“Those that fail to learn from history are doomed to repeat it.” Winston Churchill

 In English, News

History never repeats itself. Every single historical moment is distinct from those past.  However, we must learn from our mistakes so that we do not run the risk of repeating them. Unfortunately, those involved in the bad decisions made between 1918 and 1920 during the Spanish Flu are not here to help us now.  The lives lost during the Spanish flu taught us one valuable lesson:  Transparent information is the key.  In a world of social media and constant communication the ability to understand and process information is paramount.

I wonder … are we capable of learning from our ancestors’ valuable lessons, of which there are many?  If you are not familiar with the history, a quick visit to the Government of Canada’s History and Culture website will surprise you with how eerily similar 102 years ago is to today.

The Spanish flu was a devastating and previously unknown form of influenza.  The international pandemic deaths, estimated at between 50 to 100 million, claimed the lives of somewhere between 2.5 and 5% of the global population, and approximately 55,000 people in Canada.

Inadequate quarantine measures, powerlessness against the illness, and a lack of coordinated efforts from health authorities led to unsurmountable chaos. Countless nurses, volunteers, and members of charitable organizations risked their lives to ensure that a large number of the ill and their families survived.  Sound familiar?

An early sign that we have in fact learned something came on March 25th, when the Government of Canada announced an Emergency Order under the Quarantine Act.  I realize many have criticized that it should have happened weeks earlier.  However, over the past six weeks, we have experienced a well-coordinated, consistent set of messages, guidelines and quarantine measures from the leaders of federal and provincial governments, and health authorities.

The hard work everyone has put in over the past 6 weeks is worth celebrating.  This week, Dr. Theresa Tam, our chief public health officer shared that our COVID-19 caseload growth is slowing across the country and it is slower than many other countries.  Our new number of new cases of COVID-19 was doubling every three days previously, and now it is doubling only every 16 days.  That is good news.

In fact, this is such good news that seven provinces (Alberta, Saskatchewan, Manitoba, Ontario, Quebec, New Brunswick and Prince Edward Island) have shared their framework plans to reopen the economy and relax physical distancing.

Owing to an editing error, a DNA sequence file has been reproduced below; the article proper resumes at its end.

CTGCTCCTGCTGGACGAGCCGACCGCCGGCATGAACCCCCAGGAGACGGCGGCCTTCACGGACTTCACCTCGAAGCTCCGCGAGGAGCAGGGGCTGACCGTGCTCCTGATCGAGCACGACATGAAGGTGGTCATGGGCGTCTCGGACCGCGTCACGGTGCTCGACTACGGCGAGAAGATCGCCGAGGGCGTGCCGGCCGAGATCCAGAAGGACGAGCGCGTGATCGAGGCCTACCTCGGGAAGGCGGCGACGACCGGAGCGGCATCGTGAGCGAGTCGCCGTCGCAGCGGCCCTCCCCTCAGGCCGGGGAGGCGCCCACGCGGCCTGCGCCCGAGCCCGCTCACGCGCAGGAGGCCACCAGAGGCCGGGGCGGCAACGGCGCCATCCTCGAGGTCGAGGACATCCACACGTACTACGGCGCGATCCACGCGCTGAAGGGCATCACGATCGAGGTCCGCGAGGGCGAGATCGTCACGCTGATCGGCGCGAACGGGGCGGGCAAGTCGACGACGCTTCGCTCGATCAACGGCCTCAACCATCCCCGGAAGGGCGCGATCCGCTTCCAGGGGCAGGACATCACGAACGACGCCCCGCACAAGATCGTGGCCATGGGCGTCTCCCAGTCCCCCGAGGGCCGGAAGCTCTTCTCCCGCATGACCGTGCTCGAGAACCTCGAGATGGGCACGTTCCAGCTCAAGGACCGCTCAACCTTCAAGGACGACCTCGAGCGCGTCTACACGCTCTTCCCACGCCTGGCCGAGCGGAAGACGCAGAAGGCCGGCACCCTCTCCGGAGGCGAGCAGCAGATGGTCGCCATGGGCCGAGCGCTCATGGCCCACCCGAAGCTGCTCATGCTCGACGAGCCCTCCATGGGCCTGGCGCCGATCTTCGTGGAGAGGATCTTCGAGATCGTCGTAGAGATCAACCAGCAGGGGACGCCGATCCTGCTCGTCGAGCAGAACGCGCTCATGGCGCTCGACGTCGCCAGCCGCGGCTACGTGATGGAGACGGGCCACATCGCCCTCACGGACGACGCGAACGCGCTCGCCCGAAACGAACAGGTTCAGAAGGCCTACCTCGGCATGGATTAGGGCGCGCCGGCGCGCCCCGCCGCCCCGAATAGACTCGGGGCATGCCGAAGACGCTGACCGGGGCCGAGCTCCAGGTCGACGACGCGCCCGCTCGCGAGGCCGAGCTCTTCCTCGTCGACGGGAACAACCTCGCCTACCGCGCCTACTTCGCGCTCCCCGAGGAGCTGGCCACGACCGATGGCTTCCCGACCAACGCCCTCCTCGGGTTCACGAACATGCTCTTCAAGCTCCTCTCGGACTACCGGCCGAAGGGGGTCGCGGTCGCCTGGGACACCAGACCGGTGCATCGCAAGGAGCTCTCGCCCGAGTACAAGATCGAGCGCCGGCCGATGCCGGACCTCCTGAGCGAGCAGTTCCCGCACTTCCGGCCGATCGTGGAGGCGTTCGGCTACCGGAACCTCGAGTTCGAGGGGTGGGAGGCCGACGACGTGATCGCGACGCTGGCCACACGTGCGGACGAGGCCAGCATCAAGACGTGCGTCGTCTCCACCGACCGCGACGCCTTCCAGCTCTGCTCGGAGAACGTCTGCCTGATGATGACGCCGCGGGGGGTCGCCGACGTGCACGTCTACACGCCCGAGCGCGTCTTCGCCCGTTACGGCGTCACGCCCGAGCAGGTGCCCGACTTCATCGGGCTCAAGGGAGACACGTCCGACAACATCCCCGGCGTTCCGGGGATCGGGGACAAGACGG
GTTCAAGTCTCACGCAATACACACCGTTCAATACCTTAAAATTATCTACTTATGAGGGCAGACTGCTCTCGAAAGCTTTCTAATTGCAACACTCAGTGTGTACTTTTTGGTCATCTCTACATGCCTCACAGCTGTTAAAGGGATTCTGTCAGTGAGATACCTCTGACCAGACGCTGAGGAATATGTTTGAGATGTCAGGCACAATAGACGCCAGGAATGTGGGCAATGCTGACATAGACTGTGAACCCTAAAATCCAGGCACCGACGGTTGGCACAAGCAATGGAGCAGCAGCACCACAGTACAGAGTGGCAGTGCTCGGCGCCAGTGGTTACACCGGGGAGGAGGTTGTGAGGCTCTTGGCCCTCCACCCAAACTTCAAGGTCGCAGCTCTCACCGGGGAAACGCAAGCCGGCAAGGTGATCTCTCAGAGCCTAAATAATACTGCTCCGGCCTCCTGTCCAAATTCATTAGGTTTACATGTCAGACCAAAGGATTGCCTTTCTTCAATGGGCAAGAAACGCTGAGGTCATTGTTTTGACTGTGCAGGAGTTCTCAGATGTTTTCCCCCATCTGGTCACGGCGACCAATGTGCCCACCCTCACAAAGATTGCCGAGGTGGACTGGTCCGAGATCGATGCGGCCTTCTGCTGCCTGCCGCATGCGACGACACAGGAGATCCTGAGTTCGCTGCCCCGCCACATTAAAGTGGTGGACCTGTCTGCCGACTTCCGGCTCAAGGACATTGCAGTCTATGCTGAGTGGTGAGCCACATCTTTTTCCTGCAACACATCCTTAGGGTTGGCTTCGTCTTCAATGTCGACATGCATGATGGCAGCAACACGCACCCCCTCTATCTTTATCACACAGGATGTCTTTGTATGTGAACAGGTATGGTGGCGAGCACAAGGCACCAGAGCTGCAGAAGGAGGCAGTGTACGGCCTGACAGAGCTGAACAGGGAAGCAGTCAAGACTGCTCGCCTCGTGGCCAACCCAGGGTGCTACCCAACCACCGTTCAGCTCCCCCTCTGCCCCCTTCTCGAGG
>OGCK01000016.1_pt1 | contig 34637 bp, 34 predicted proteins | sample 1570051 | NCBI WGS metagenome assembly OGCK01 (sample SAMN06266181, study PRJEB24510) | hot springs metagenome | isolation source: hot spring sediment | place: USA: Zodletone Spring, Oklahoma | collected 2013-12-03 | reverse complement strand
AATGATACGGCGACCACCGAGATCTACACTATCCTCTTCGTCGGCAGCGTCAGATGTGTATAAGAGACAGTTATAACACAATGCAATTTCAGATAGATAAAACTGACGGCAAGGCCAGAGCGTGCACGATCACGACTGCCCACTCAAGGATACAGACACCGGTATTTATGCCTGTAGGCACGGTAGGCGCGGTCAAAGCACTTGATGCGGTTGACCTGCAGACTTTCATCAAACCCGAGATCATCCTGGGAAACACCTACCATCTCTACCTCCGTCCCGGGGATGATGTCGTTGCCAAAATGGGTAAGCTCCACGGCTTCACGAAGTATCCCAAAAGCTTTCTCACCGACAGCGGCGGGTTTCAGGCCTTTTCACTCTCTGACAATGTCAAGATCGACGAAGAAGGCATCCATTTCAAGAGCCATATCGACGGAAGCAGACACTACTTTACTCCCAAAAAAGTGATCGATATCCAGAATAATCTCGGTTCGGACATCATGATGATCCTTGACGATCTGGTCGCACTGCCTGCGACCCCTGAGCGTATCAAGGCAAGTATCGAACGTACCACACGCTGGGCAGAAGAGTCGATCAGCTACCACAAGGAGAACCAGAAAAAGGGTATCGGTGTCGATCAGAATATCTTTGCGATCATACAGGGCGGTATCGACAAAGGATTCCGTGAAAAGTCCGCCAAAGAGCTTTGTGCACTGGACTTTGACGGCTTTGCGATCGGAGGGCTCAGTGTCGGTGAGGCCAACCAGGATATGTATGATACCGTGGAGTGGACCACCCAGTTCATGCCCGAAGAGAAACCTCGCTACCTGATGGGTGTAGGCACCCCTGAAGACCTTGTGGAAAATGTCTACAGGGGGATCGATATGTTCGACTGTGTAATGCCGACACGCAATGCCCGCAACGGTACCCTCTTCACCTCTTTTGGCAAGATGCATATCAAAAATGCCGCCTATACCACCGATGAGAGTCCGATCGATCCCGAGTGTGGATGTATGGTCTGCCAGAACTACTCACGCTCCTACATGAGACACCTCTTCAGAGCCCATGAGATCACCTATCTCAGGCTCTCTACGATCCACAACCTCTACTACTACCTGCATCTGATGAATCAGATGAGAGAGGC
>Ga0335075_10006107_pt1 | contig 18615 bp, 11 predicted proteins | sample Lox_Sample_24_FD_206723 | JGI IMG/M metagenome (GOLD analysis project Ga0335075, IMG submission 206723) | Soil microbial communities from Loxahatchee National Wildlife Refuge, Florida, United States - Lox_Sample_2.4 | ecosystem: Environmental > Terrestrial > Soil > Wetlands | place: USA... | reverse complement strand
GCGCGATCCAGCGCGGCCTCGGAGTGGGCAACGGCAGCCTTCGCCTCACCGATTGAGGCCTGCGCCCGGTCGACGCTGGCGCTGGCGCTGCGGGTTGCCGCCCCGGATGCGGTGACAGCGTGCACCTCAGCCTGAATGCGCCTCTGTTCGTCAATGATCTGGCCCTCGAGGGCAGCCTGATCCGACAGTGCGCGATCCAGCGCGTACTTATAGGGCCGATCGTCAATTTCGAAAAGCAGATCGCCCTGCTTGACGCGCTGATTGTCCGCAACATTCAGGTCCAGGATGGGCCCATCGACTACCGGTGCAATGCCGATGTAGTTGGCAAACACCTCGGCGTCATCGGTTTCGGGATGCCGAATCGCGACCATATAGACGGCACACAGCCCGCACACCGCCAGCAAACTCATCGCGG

While I enjoy a good celebration and completely understand the pressure, and desire to reopen the economy and ease physical distancing restrictions it comes with some hesitation. As the President and Founder of Canada’s pioneer in public healthcare navigation, I would love to have physicians’ offices, hospitals and operating rooms reopen for elective medical conditions.

At the same time, I cannot forget the mistakes of our ancestors.  “With no vaccine or effective treatment, it came in multiple waves. The first wave took place in the spring of 1918, and then in the fall of 1918, a mutation of the influenza virus produced an extremely contagious, virulent, and deadly form of the disease. This second wave caused 90% of the deaths that occurred during the pandemic. Subsequent waves took place in the spring of 1919 and the spring of 1920.”

We cannot lose sight of the fact that we still are not testing to the desired level of administering 60,000 COVID-19 tests per day.  On Monday (April 27th) we only just reached a national high of administering 26,000 tests in a single day.  We do not fully understand the virus and its ability to mutate.  One last challenge in front of us is that any potential of a vaccine is still a long way out.  It is my belief that there will be an increasing need for people to require health care navigation as we focus on the uncertainty of resurgence of the virus or something new.

I remain cautiously optimistic, because our federal and provincial leaders remain united, providing phased plans and stressing that it will be a long time before we see things get back to what is being termed as the “new normal.

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